This category typically gets a bad rap online, mostly because there is a lot of snake oil being sold.

Because of that, my gut reaction was to stay away from info products until I had an offer that was 100/10 value for potential purchasers.

I don’t want to reveal too much this week, but I’m working on two things that fall into this category and are pretty exciting.

One is a completely new approach to the space and the other is the highest value thing I could offer right now.

I will walkthrough everything in detail as we roll it out, but for now, know that this will be a big part of the monetization plan moving forward.

Here are the biggest mental reframes that helped change my thinking on courses and info products:

  1. The best way to distribute knowledge is with a course that has digital leverage. For people that want to learn a skill, there is no lower barrier to entry than consuming the information from their laptop instantly

  2. The knowledge that I plan to share is going to get taught and learned one way or another. The best way to prevent people from getting scammed by snake oil salesmen would be to create a superior product and be the one that serves and helps them. I hadn’t really thought about it this way before

  3. If you can help your students drive 10x the value on top of the price of the course, then that’s a winning proposition. If a course costs $300 and you’re confident that with enough time/effort, each student could earn $3,000 from the skills you taught them, that’s a no brainer.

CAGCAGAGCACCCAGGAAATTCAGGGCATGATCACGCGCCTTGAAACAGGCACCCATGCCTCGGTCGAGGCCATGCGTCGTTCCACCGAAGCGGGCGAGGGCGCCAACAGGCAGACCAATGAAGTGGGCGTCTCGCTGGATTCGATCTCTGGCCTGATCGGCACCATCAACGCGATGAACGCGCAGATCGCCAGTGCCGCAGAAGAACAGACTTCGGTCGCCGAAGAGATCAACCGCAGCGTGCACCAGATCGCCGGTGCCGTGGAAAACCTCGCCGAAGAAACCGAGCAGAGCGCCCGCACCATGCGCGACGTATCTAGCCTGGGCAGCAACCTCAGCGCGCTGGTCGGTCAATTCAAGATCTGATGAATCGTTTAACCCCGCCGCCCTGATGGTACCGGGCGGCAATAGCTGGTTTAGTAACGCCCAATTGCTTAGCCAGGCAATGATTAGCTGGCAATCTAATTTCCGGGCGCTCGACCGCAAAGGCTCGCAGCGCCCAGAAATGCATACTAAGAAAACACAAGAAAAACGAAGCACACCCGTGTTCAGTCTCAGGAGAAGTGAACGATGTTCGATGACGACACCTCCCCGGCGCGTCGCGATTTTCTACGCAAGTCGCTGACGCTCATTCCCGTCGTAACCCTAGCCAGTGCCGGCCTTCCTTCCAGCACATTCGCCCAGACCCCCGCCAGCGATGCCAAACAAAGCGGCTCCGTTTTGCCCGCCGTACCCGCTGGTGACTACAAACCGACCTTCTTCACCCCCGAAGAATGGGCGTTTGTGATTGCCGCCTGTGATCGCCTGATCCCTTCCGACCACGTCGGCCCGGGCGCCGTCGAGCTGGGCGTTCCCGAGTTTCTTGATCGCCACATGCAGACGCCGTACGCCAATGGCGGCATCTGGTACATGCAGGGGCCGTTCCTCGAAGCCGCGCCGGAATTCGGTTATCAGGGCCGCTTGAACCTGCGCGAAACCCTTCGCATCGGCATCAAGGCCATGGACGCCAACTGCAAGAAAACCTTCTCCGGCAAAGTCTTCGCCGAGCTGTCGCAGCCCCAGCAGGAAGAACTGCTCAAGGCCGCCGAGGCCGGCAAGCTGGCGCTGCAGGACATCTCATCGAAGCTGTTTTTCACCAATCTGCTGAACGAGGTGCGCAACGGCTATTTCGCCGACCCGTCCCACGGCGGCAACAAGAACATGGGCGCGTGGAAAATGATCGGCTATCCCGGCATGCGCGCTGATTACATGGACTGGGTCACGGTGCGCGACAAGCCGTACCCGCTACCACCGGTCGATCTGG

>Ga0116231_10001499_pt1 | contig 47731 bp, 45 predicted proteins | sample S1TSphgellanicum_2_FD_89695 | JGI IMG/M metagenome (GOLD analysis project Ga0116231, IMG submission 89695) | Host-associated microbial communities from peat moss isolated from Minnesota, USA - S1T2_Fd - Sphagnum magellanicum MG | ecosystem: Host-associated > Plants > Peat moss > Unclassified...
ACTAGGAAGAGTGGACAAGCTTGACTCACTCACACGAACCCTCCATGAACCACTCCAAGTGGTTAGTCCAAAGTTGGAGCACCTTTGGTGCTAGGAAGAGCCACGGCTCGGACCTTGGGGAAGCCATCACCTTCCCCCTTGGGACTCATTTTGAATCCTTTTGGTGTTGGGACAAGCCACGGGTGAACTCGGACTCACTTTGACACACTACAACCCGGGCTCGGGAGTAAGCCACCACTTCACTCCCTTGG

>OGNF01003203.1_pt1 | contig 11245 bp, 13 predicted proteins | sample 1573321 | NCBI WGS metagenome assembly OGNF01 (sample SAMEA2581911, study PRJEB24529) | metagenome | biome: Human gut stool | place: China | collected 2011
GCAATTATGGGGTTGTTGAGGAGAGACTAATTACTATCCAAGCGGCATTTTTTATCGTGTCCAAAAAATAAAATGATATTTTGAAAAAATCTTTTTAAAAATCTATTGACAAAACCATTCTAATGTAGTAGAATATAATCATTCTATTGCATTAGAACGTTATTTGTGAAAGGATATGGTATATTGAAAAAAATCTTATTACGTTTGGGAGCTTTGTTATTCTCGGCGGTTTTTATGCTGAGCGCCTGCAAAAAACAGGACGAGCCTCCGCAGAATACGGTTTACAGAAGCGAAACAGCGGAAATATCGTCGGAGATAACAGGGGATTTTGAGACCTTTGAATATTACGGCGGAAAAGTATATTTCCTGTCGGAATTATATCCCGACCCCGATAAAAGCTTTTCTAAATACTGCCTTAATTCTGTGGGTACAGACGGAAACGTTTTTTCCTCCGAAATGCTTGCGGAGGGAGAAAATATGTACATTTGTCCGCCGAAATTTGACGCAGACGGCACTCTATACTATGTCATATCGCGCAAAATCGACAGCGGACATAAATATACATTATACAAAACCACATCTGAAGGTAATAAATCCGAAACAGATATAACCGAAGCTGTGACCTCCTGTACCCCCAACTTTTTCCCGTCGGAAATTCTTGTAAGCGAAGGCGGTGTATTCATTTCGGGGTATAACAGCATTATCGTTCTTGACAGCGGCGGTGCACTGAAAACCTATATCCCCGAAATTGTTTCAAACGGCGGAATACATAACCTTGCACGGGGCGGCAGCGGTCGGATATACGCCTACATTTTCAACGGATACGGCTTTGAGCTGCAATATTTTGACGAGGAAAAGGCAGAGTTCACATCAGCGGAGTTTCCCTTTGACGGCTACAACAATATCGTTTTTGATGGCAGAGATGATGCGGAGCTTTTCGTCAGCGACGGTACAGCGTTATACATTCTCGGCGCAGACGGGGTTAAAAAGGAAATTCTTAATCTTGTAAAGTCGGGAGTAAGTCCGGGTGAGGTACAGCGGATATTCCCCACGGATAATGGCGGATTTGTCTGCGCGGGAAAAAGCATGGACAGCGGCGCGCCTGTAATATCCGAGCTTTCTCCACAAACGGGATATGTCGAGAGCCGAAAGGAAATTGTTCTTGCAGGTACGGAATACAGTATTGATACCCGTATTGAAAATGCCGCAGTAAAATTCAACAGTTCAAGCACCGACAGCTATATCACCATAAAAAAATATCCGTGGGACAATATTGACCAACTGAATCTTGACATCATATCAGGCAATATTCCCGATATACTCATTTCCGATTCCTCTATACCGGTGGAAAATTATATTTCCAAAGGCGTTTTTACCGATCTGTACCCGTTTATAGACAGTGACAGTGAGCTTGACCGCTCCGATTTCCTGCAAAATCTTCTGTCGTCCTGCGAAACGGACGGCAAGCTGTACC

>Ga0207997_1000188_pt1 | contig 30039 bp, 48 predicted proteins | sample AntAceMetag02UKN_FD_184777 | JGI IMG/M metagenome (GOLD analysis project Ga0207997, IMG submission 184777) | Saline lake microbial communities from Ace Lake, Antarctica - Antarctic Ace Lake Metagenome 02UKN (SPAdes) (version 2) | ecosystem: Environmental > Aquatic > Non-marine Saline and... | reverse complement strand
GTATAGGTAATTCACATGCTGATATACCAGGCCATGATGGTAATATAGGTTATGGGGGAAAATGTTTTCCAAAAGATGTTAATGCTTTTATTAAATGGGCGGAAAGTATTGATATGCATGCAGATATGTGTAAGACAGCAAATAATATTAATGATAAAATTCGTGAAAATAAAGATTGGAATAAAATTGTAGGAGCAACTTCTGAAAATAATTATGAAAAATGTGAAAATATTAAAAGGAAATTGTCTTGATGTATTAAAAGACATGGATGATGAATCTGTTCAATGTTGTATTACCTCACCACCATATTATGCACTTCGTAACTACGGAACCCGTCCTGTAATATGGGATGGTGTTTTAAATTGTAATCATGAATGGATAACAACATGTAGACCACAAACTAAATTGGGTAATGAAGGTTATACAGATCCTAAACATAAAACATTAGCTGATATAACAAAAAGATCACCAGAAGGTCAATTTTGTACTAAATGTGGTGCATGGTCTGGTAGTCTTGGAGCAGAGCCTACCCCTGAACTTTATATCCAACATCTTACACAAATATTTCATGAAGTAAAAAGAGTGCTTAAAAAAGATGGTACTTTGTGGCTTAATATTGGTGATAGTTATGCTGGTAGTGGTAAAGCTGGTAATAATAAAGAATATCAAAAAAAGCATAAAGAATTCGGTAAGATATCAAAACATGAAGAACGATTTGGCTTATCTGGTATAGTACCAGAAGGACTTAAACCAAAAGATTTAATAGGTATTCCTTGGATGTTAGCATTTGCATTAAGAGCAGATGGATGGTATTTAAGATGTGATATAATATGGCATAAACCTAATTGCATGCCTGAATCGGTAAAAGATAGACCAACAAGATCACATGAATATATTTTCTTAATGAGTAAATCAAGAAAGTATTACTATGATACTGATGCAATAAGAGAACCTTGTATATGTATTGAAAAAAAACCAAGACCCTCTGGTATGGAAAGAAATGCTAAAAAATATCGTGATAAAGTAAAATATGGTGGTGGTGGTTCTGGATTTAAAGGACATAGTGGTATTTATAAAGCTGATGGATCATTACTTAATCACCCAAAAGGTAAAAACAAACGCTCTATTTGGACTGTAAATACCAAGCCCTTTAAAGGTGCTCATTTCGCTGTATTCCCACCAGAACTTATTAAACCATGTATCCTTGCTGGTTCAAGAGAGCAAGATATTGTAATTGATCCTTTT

The combination of Brand Deals & Courses gives me the best chance to a) keep doing what I’m best at while b) delivering max value to anyone that pays me.


I watched 4 YouTube videos this week that were all amazing…

  1. Chris Williamson (Modern Wisdom) 1st Vlog - Chris has an amazing podcast, known for some of the most cinematic quality sets in the world. He filmed his first behind-the-scenes vlog

  2. Ray Dalio (The Changing World Order) - Ray Dalio is one of the most successful investors of all time. He thinks China is going to dethrone America as kings of the world. This animated video is one of the best videos I’ve ever watched at explaining why

  3. George Heaton (Represent) Vlog - George Heaton is the Founder of Represent, a lifestyle brand based in the UK. His team also makes these vlogs that I love watching

  4. Brett Malinowski interviews Logan Forsyth - Logan is the brains behind the viral growth of people like Iman Gadzhi using short-form video. He deploys a technique called social SEO where they post 2K-5K pieces of content per month about you and create massive traffic to grow your personal brand. This pod was wild to listen to…he goes fully in-depth on his strategy.


My best content from this week:

  1. 🏎️ | Tesla’s putting on a masterclass in marketing with their lifestyle goods: Watch

  2. 🤯 | I can’t believe tldraw is real: Watch

  3. 🤖 | Is Google Gemini the ChatGPT killer?: Watch


If you liked today’s post and you know another creator building on the internet, it’d mean the world if you shared this with them. Friends sharing with friends is the best way to help us grow 🤙🏼